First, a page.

Bank Nifty ETF like a very point blank told you has been terrible. One year returns have been a pathetic negative, and two and three year returns were ranging between 7.5 to 7.85%.

But take a look at what the Sensex ETF is giving you. Now, here again, I noticed a lot of public sector Sensex ETFs, which are being extremely, well, fairly liquid, and they are also surpassing their private sector peers in returns.

Now, I am depending heavily on the one year returns because of the recency bias. Obviously, the kind of returns that were made over the last one year seems to reflect the investment or trading style of the fund manager the most because it's the most recent and secondly, the reason why I am giving a higher weightage to one-year returns is if a fund manager is underperforming his peers in this kind of a market, maybe he is not able to or she is not able to ride the momentum properly.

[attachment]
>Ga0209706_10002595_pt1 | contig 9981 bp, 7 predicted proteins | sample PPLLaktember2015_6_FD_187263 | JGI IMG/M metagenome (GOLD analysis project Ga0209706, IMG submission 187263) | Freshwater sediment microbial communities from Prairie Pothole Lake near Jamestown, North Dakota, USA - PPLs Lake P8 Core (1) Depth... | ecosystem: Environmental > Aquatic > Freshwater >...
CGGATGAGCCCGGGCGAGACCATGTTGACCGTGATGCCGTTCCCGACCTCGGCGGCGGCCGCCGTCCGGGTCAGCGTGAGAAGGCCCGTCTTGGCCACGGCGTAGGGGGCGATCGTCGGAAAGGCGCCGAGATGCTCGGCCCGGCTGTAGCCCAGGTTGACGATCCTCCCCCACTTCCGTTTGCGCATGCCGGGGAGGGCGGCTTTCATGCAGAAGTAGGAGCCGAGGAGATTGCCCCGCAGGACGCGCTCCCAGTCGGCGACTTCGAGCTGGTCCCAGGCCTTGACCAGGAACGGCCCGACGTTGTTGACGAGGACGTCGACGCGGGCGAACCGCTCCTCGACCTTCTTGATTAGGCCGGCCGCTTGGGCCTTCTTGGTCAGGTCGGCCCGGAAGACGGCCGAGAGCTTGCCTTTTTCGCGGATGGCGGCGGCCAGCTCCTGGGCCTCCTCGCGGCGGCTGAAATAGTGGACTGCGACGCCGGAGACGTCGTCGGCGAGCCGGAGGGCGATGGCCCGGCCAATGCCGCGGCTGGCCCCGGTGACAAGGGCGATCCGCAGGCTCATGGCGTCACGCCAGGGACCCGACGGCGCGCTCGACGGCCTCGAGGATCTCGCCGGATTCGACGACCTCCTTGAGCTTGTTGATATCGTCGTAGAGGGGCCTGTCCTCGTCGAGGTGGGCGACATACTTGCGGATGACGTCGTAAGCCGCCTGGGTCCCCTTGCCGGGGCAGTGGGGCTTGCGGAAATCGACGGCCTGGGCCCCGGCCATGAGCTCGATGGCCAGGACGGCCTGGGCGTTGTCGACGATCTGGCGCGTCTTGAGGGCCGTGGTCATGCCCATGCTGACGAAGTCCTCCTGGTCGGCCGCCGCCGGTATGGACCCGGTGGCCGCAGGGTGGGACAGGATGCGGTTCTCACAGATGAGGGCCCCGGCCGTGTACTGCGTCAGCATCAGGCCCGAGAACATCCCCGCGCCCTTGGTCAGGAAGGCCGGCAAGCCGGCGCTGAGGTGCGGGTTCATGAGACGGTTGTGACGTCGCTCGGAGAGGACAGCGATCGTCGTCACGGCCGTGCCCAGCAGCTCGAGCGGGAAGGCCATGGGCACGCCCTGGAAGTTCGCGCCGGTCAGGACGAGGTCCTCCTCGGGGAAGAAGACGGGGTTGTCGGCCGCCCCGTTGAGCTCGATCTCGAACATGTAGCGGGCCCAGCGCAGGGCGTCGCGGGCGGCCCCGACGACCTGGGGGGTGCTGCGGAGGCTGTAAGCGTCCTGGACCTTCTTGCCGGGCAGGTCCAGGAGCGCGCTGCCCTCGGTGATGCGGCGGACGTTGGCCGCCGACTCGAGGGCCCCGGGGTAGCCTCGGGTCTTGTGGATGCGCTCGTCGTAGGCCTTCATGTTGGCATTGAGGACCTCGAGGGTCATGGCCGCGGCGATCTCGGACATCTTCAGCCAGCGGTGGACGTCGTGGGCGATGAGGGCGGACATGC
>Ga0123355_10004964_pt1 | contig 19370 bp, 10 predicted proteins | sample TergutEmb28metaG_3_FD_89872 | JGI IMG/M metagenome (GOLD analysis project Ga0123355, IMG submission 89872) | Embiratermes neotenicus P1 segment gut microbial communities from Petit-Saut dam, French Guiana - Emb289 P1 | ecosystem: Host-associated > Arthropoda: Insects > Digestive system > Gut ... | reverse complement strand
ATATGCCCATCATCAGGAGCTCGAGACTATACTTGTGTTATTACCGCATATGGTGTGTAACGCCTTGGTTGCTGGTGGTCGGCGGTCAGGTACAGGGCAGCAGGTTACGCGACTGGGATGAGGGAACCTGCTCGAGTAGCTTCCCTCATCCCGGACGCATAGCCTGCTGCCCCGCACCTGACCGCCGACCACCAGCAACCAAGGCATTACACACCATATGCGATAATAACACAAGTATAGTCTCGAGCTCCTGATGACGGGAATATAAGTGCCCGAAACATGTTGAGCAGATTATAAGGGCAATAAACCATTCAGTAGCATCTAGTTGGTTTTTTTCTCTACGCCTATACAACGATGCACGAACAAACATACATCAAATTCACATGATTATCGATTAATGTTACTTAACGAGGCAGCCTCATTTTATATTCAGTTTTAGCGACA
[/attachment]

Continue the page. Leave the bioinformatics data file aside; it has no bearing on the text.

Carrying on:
So I am ranking SBI Sensex ETF at number one. Very close second, UTI Sensex ETF. Both have returned 20.18% over the last one year with SBI giving 18.48% over two years and UTI Sensex ETF giving 18.5% percent over two years, almost mirroring each other, almost mirroring each other.

Now at a close, number two is LIC Sensex ETF, which has returned 20.15% in a one year period. Of course there are others. You have the HDFC Sensex ETF which returned 20.10% and Nippon Sensex ETF which returned 20.7%.

So you see, we were looking at ETFs in the Nifty and the Bank Nifty but surprise, surprise, came the BSE Sensex ETFs also. There are, of course, other ETFs like consumption ETF. There is the CPSE. Unfortunately, the problem lies in the liquidity, traded volumes, impact costs, which is the difference between buy and sell and the difference between the first lot, 2nd, and 3rd lot. The price gap between them is so wide that you'll wind up paying a lot in the execution, cost, commissions, and taxes itself.